What is the pathophysiology of ulnar neuropathy?

Updated: Jun 08, 2018
  • Author: Charles F Guardia, III, MD; Chief Editor: Nicholas Lorenzo, MD, MHA, CPE  more...
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As the elbow moves from extension to flexion, the distance between the medial epicondyle and the olecranon increases by 5 mm for every 45° of elbow flexion. Elbow flexion places stress on the medial collateral ligament and the overlying retinaculum. The shape of the cubital tunnel in cross-section changes from round to oval, with a 2.5-mm loss of height, because the cubital tunnel rises during elbow flexion and the epicondylar groove is not as deep on the inferior aspect of the medial epicondyle as it is posteriorly.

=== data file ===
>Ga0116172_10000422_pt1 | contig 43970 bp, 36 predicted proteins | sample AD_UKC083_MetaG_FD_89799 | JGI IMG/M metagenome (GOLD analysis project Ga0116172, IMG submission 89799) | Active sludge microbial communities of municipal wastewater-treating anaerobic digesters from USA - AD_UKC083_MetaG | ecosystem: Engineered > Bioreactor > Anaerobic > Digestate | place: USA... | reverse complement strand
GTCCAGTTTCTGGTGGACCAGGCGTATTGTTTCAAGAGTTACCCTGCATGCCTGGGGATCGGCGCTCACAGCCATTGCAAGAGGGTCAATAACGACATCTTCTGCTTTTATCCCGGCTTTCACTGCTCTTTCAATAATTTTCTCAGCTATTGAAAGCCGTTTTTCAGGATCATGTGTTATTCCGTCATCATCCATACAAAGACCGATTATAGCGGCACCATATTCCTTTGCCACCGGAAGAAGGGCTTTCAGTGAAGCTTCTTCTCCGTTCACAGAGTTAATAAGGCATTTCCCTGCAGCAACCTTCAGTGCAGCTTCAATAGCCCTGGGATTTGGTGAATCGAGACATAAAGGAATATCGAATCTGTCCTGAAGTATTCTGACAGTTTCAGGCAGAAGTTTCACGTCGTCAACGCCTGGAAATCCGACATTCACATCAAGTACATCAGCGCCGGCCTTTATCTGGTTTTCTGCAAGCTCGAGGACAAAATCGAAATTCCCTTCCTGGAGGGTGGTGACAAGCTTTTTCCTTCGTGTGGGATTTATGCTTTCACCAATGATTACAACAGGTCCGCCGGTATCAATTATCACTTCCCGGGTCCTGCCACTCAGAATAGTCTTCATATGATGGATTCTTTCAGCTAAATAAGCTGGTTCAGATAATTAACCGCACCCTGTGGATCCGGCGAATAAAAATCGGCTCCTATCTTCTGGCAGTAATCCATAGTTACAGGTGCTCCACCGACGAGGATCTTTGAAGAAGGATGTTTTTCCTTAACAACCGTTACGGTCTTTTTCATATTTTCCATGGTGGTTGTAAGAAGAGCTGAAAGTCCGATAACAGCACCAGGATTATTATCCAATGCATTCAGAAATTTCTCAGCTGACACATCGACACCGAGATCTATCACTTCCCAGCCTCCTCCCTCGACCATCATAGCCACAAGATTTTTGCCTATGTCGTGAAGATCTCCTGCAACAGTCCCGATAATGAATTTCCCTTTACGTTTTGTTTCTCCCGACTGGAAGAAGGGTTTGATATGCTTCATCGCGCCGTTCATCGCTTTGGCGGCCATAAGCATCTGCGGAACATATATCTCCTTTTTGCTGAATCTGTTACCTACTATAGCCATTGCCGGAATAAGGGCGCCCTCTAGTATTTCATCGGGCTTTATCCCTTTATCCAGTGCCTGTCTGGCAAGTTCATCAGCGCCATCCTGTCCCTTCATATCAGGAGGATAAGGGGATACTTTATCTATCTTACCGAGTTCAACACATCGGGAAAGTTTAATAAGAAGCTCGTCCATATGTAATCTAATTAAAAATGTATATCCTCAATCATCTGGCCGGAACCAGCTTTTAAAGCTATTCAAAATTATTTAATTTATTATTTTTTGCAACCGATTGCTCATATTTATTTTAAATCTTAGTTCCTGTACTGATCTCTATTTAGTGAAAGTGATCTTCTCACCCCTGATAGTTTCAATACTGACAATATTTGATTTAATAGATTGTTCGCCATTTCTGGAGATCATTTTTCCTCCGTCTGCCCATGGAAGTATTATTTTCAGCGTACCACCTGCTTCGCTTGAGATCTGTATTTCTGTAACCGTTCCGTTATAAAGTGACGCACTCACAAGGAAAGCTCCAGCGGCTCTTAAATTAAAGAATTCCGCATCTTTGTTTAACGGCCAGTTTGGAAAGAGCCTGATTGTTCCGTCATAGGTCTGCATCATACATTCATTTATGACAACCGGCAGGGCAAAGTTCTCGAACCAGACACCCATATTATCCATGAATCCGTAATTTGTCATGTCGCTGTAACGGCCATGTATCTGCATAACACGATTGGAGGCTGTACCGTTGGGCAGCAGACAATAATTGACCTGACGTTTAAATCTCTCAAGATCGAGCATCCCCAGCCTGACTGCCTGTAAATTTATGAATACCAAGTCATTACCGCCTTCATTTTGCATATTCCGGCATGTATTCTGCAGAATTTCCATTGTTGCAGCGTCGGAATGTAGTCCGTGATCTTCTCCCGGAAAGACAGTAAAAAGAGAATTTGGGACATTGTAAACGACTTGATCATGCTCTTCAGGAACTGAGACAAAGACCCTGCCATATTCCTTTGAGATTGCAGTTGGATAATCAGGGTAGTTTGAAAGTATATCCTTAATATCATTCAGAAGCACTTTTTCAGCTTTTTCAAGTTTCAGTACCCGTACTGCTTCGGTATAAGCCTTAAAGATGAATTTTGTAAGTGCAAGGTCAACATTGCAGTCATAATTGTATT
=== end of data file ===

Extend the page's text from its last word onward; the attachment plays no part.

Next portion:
The cubital tunnel’s loss in height with flexion leads to a 55% volume decrease in the canal, which causes the mean ulnar intraneural pressure to increase from 7 mm Hg to 14 mm Hg. [44, 45] A combination of shoulder abduction, elbow flexion, and wrist extension results in the greatest increase in cubital tunnel pressure, with ulnar intraneural pressure increasing to about 6 times normal. [46, 47, 48, 49, 37]

Traction and excursion of the ulnar nerve also occur during elbow flexion, as the ulnar nerve passes behind the axis of rotation of the elbow. With full range of motion of the elbow, the ulnar nerve undergoes 9-10 mm of longitudinal excursion proximal to the medial epicondyle and 3-6 mm of excursion distal to the epicondyle. [50] In addition, the ulnar nerve elongates by 5-8 mm with elbow flexion.

In addition to prior cadaver and surgical studies of ulnar nerve motion, recently developed sonographic methods facilitate monitoring the motion in the intact arm. [51] Interestingly, in patients with ulnar neuropathies, the nerve is somewhat more motile than in individuals with normal ulnar nerves.

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